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Tokyo Police Club

Chrissy Piper

Tokyo Police Club


Say Hello, Goodbye

Tokyo Police Club Brings Champ to Life


READY FOR THE FLOOR: Two years and one label move since breaking onto the scene, Tokyo Police Club are back in action. But even better, the guys have managed to avoid all that “sophomore slump” mumbo jumbo by crafting one of the most effortlessly catchy records of 2010. On Champ, the band’s follow-up to 2008’s hit-making Elephant Shell, the guitars reign—and rightly so. Frontman/bassist Dave Monks and the too perfectly named Josh Hook have a knack for penning driving licks, and here they get put to good use. “Gone” is a groovy, funk-inspired little rocker that twinkles, thanks to keyboardist Graham Wright’s über-New-Wavey synth tricks. “Favourite Food” is a slow-building mix of sweet acoustic melodies, high-speed guitar noodling, and just a pinch of distorted, noisy weirdness. And “Breakneck Speed” is a post-punk love letter, complete with howling synth lines, crashing cymbals, and fuzzy, aggressive guitars. At the center of it all, Monk’s Billy Corgan-meets-John Samson vocal tones, yelps, and intonations remain TPC’s calling card, marking each track with a youthful, pop-centric buoyancy no matter how affected the subject matter.

For TPC fans—and unacquainted rock lovers—be sure to mark your calendars, too, as the boys are hitting Velvet Jones this Friday night in support of Champ. With a knowledge of what these four can do live, and how infectiously energetic they make their stage show, I have no doubt it will be well worth the price of admission.

Club Mercy presents the all-ages show with Tokyo Police Club this Friday, December 10, at Velvet Jones (423 State St.) at 8 p.m. Call 965-8676 or visit clubmercy.com for tickets and details.

A FOND FAREWELL: Also this week, the Santa Barbara community says a proper goodbye to Living Room founder Larry Mills, who recently announced his plans to move to Utah. Mills opened the Living Room back in 1993 as a comfortable, all-ages, drug- and alcohol-free venue in the heart of Goleta’s industrial center. In its 10 years, the space hosted an innumerable collection of traveling and area bands (I caught Yellowcard there as a college freshman), not to mention a slew of films, social events, and education outreach programs. With Mills behind it, the space became a shining example of the Santa Barbara music scene—collaborative, creative, and community-driven. And since its closure in 2003 due to redevelopment, Mills has helped champion the cause to reopen the Living Room for future generations of music lovers to enjoy.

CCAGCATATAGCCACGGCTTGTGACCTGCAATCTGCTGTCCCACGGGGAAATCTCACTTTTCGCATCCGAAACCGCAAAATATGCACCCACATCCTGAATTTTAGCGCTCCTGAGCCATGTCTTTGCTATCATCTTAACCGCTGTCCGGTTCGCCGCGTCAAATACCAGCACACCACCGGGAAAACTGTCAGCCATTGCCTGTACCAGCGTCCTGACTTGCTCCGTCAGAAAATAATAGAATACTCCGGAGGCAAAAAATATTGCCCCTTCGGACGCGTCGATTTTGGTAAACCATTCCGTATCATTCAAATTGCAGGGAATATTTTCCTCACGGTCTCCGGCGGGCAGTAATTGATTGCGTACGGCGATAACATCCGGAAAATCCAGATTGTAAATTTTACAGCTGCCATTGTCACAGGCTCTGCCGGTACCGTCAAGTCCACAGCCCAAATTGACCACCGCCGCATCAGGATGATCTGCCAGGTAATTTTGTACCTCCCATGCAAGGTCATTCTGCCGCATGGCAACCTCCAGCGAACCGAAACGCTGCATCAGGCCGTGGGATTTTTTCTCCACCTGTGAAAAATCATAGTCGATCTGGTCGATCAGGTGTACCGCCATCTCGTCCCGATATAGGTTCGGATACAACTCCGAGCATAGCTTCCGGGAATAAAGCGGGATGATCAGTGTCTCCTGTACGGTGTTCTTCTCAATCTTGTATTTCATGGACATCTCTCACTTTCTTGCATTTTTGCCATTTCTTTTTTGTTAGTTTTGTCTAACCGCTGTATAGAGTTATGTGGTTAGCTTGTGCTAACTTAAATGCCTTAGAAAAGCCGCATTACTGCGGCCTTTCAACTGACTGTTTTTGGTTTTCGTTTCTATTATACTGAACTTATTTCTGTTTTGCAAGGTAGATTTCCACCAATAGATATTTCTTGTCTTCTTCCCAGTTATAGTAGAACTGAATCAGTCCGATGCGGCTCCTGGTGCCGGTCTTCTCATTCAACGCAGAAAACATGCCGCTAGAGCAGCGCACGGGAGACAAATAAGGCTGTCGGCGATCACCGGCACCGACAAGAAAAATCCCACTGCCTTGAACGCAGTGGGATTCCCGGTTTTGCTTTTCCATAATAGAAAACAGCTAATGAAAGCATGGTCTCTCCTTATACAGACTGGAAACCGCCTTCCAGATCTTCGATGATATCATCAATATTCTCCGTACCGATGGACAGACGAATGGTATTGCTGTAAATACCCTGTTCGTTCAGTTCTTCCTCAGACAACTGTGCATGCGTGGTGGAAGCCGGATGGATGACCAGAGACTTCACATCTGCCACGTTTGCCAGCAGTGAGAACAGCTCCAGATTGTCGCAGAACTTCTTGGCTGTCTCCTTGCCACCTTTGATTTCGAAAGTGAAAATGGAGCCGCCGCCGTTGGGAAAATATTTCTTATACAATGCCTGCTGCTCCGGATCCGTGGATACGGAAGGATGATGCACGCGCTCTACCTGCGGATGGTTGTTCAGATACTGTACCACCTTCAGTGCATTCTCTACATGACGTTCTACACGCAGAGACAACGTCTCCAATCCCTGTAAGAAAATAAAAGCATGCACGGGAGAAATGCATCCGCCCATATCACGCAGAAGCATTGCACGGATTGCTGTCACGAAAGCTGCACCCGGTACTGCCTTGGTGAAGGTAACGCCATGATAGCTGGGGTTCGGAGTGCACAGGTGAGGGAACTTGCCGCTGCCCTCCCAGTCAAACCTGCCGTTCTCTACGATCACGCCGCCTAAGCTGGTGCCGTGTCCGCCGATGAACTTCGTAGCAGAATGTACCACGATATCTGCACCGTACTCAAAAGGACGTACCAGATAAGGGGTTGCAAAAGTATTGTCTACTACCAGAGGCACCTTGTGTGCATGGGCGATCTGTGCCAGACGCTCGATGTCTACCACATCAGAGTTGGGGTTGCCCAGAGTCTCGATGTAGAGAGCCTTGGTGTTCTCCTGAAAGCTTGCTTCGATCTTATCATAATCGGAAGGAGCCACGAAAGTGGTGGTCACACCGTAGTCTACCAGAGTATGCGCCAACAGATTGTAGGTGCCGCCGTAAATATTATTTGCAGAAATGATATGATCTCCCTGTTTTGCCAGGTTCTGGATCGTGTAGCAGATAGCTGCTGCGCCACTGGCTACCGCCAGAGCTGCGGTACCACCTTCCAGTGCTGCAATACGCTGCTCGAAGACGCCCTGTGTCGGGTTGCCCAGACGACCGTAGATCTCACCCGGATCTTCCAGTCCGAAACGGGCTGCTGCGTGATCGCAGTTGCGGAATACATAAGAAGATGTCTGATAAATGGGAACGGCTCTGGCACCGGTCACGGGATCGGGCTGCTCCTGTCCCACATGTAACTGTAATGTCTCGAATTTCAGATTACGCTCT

This Monday, December 13, Mills’s torch carriers (Allan Viscarra, Rudi Jung, and KCSB’s Ted Coe) team up with Del Pueblo Café (5134 Hollister Ave.) to help raise money for the cause and throw Mills a bon voyage party to remember. From 5-9 p.m., 10 percent of the café’s earnings will be donated to the Living Room’s reopening campaign. In addition, community members are encouraged to come out and celebrate Mills, who has nobly and selflessly served Goleta and Santa Barbara in his many years here and helped teach many a young music fan just how cool S.B. can be. Call 692-8800 for info.

SO LONG, EXTINCTION: In Circle-of-Life-style serendipity, this week also brings with it a long-time-coming reunion of the rock ’n’ roll variety. On Tuesday, S.B. band Stegosaurus play their first show in 13 years at SOhO, inciting what will no doubt be a hard-rocking trip down memory lane. Back in the late ’90s, the band cut a deal with Reprise Records and delivered an impressive mix of folksy country rock and Pearl Jam-style grunge. Today, frontman Jesse Rhodes is still residing in S.B. and continues writing and playing as a solo artist. Still, the chance to catch a piece of locally grown history will surely prove greater than even the sum of its music-making parts.

Stegosaurus play SOhO (1221 State St.) this Tuesday, December 14, at 7 p.m. with Rachel Sage and Sean McCue. For tickets and info, call 962-7776 or visit sohosb.com.



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